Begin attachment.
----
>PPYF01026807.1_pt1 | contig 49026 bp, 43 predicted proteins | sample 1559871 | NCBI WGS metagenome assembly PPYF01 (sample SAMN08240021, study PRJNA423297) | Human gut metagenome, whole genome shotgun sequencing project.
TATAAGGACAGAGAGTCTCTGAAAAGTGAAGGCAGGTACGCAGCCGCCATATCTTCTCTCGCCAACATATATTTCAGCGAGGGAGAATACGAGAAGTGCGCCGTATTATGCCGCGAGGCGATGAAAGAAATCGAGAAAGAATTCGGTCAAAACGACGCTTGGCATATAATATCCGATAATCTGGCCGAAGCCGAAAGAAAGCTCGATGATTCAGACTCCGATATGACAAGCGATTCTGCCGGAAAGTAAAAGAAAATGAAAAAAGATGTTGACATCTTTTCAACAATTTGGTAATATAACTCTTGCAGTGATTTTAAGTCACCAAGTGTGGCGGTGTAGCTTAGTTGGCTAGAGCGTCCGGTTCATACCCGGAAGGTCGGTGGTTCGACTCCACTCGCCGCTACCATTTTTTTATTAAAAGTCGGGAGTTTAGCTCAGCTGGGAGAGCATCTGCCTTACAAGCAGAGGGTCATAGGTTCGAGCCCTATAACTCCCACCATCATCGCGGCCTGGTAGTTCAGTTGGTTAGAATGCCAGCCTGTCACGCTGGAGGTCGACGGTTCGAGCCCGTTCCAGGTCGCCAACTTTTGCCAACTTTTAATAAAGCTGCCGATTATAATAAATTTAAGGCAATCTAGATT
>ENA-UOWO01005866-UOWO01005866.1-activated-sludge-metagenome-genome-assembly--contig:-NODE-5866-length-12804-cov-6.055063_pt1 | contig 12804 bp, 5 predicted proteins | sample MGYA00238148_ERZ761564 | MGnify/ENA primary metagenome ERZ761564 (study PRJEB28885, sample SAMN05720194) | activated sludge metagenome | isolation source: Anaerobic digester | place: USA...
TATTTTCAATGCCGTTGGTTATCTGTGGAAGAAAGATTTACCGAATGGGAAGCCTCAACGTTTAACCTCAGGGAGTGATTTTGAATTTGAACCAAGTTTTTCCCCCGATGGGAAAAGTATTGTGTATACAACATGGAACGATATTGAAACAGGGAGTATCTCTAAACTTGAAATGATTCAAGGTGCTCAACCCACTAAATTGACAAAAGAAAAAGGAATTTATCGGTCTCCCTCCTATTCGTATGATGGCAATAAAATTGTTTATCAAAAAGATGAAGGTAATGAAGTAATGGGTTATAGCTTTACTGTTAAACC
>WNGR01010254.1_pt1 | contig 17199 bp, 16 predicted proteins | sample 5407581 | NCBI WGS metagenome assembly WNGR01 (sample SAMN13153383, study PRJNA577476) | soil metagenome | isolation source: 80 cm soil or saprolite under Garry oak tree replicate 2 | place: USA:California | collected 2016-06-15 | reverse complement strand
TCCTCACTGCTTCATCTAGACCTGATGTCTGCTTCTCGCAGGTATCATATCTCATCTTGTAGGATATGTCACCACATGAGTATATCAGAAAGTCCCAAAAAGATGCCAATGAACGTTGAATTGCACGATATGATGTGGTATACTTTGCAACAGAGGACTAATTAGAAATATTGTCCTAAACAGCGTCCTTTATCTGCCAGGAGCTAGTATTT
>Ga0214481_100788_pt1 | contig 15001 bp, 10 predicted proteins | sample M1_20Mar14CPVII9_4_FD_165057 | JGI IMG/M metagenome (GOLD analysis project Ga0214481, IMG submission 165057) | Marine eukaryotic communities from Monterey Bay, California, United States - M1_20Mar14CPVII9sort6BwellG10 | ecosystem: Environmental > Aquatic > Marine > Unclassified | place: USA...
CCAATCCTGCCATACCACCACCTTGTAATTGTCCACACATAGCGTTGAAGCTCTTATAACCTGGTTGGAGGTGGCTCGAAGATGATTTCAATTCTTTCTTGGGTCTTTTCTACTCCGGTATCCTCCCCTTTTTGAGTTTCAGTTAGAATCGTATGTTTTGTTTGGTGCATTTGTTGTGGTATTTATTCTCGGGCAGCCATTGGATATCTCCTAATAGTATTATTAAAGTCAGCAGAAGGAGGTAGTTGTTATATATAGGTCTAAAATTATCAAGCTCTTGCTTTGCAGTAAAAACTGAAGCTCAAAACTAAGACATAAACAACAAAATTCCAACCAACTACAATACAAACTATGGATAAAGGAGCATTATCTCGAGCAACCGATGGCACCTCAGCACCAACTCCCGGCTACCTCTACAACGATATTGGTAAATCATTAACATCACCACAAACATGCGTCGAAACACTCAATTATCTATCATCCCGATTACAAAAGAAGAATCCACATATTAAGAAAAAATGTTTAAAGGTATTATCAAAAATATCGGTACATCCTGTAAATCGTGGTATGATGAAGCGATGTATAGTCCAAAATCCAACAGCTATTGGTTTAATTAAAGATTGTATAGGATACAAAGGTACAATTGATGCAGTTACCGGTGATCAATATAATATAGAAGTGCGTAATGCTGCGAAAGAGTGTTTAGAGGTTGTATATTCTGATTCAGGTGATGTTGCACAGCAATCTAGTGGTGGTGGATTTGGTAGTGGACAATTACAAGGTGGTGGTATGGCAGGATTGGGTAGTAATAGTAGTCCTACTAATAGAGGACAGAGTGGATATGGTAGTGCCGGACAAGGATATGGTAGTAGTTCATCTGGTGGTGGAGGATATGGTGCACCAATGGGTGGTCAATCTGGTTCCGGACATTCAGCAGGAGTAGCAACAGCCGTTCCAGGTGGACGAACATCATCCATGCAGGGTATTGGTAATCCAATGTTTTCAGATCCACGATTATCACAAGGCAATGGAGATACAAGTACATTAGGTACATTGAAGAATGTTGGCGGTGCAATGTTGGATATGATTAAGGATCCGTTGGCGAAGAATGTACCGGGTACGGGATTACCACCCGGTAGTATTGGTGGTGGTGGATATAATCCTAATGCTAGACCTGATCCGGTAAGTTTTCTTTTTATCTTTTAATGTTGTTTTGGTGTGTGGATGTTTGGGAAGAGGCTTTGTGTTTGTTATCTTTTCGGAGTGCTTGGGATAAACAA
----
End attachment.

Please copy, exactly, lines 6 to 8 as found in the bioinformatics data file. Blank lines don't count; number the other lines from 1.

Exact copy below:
TCCTCACTGCTTCATCTAGACCTGATGTCTGCTTCTCGCAGGTATCATATCTCATCTTGTAGGATATGTCACCACATGAGTATATCAGAAAGTCCCAAAAAGATGCCAATGAACGTTGAATTGCACGATATGATGTGGTATACTTTGCAACAGAGGACTAATTAGAAATATTGTCCTAAACAGCGTCCTTTATCTGCCAGGAGCTAGTATTT
>Ga0214481_100788_pt1 | contig 15001 bp, 10 predicted proteins | sample M1_20Mar14CPVII9_4_FD_165057 | JGI IMG/M metagenome (GOLD analysis project Ga0214481, IMG submission 165057) | Marine eukaryotic communities from Monterey Bay, California, United States - M1_20Mar14CPVII9sort6BwellG10 | ecosystem: Environmental > Aquatic > Marine > Unclassified | place: USA...
CCAATCCTGCCATACCACCACCTTGTAATTGTCCACACATAGCGTTGAAGCTCTTATAACCTGGTTGGAGGTGGCTCGAAGATGATTTCAATTCTTTCTTGGGTCTTTTCTACTCCGGTATCCTCCCCTTTTTGAGTTTCAGTTAGAATCGTATGTTTTGTTTGGTGCATTTGTTGTGGTATTTATTCTCGGGCAGCCATTGGATATCTCCTAATAGTATTATTAAAGTCAGCAGAAGGAGGTAGTTGTTATATATAGGTCTAAAATTATCAAGCTCTTGCTTTGCAGTAAAAACTGAAGCTCAAAACTAAGACATAAACAACAAAATTCCAACCAACTACAATACAAACTATGGATAAAGGAGCATTATCTCGAGCAACCGATGGCACCTCAGCACCAACTCCCGGCTACCTCTACAACGATATTGGTAAATCATTAACATCACCACAAACATGCGTCGAAACACTCAATTATCTATCATCCCGATTACAAAAGAAGAATCCACATATTAAGAAAAAATGTTTAAAGGTATTATCAAAAATATCGGTACATCCTGTAAATCGTGGTATGATGAAGCGATGTATAGTCCAAAATCCAACAGCTATTGGTTTAATTAAAGATTGTATAGGATACAAAGGTACAATTGATGCAGTTACCGGTGATCAATATAATATAGAAGTGCGTAATGCTGCGAAAGAGTGTTTAGAGGTTGTATATTCTGATTCAGGTGATGTTGCACAGCAATCTAGTGGTGGTGGATTTGGTAGTGGACAATTACAAGGTGGTGGTATGGCAGGATTGGGTAGTAATAGTAGTCCTACTAATAGAGGACAGAGTGGATATGGTAGTGCCGGACAAGGATATGGTAGTAGTTCATCTGGTGGTGGAGGATATGGTGCACCAATGGGTGGTCAATCTGGTTCCGGACATTCAGCAGGAGTAGCAACAGCCGTTCCAGGTGGACGAACATCATCCATGCAGGGTATTGGTAATCCAATGTTTTCAGATCCACGATTATCACAAGGCAATGGAGATACAAGTACATTAGGTACATTGAAGAATGTTGGCGGTGCAATGTTGGATATGATTAAGGATCCGTTGGCGAAGAATGTACCGGGTACGGGATTACCACCCGGTAGTATTGGTGGTGGTGGATATAATCCTAATGCTAGACCTGATCCGGTAAGTTTTCTTTTTATCTTTTAATGTTGTTTTGGTGTGTGGATGTTTGGGAAGAGGCTTTGTGTTTGTTATCTTTTCGGAGTGCTTGGGATAAACAA